In hindsight, neither result was all that surprising.

The Indiana Pacers, seeded first in the East, wilted down the stretch in the regular season. They got a stiff challenge in their first playoff game – this against Atlanta, a losing team that was fortune just to make the postseason – and they lost, 101-93, on Saturday.

At home.

The top seed in the West, meanwhile, got a stiff test in its first playoff game, too. But San Antonio, which was virtually unbeatable the last six weeks of the regular season, overcame a double-digit deficit in the fourth quarter to hold off Dallas, 90-85, on Sunday.

The difference between the Spurs, who have won four NBA titles since 1999, and the Pacers, who haven’t been to the Finals since 2000, can be summed up in two words:

Championship pedigree.

The Spurs have it; the Pacers don’t.

“I think that it has been something that carried (the Spurs) to 62 wins,” NBA on TNT analyst Kevin Harlan said on The Damon Amendolara Show. “(They were) the only team to have 60+ wins this season, (they got) the No. 1 overall seed (and they had the) best record in the league.”

But that only tells part of the story.

“Think of this,” Harlan began. “Think of how they entered this year – after the catastrophic memory of really having the title taken from them by Miami with that Game 6 dagger by Ray Allen. They had it. The championship trophy was in their palm, and Miami pulled it away, won Game 7 (and) won the series. And the devastation that you hear them talk about individually as players and collectively as a team is gut-wrenching. And then to carry that throughout the summer and then come into this year (with) 12 returning players – same returning five – and it’s (Gregg) Popovich who has got to get this team buoyant and back in sync. And they rattle off the 62.

“And that is a team that also had to traverse incredibly difficult months in January and February with injuries that I think would sideswipe a lot of teams, but they just plug in other guys.”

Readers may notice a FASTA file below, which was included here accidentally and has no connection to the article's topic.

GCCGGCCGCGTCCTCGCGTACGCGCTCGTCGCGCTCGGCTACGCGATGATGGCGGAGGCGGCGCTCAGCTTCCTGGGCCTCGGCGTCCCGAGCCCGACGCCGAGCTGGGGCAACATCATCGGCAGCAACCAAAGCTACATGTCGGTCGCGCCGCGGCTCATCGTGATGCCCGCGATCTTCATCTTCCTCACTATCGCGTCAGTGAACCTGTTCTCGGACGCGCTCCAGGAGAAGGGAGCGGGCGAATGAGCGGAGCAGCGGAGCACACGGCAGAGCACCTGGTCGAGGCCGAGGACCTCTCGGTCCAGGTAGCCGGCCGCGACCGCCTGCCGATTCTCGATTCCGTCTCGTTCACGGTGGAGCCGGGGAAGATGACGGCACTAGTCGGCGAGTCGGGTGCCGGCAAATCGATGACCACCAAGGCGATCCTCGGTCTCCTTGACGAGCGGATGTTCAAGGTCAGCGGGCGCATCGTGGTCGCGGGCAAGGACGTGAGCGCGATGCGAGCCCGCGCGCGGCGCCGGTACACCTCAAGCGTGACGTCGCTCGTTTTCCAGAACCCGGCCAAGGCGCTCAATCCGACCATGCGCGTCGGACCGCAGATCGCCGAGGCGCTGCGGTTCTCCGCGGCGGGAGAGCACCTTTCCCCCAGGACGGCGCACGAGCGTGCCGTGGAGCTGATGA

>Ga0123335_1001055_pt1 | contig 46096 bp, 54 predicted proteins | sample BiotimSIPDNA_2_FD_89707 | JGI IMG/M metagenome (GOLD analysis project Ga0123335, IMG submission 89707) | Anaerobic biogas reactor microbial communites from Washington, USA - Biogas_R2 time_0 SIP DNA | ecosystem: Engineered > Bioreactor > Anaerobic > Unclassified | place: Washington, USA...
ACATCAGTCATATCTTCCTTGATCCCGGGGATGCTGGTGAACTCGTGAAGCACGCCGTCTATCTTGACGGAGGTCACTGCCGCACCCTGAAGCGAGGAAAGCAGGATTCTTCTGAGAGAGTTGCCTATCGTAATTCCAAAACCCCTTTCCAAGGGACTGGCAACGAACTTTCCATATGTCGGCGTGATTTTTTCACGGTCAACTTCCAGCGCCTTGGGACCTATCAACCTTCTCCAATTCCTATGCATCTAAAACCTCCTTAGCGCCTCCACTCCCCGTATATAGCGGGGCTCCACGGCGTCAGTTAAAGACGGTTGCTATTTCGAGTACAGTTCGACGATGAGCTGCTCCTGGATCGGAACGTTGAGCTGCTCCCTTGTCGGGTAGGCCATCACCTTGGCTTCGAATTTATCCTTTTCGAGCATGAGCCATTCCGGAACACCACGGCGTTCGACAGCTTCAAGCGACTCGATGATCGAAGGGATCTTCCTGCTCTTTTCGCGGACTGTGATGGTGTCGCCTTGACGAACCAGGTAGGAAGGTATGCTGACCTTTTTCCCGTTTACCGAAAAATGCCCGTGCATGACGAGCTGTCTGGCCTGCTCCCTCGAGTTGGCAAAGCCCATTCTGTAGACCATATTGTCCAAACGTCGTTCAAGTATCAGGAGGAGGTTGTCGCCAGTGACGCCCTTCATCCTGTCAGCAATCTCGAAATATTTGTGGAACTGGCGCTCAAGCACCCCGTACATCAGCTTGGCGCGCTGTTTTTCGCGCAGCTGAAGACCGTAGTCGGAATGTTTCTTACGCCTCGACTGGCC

Popovich, as usual, kept his players fresh all season.

“They didn’t overtax an older lineup,” Harlan said. “They’ve got older players, as we know. Coming up on 32 is (Tony) Parker. Coming up on 38 is (Tim) Duncan. (Manu) Ginobili is in his mid-30s, and he’s not getting any younger. And other players on the team that have seen a lot of years.”

That’s fine. The Spurs were still the best team in basketball.

They were also the first team in NBA history to not have a single player average at least 30 minutes per game. They also had the highest-scoring bench in basketball.

“They are truly a team,” Harlan said, “and they did it collectively.”

Game 1 was proof. Duncan scored a game-high 27 points against the Mavs, while Parker and Ginobili had 21 and 17, respectively. Game 2 is Wednesday at 8 ET.

“They fell collectively in Miami, they recouped what they lost (and) they’ve come back strong,” Harlan observed. “As Tony Parker said, ‘This season is meaningless unless we win the title.’ So they’ve got a clear and distinct goal right ahead in their crosshairs – and they showed it by coming back against a tough, offensive-minded Dallas team (Sunday) in San Antonio.”


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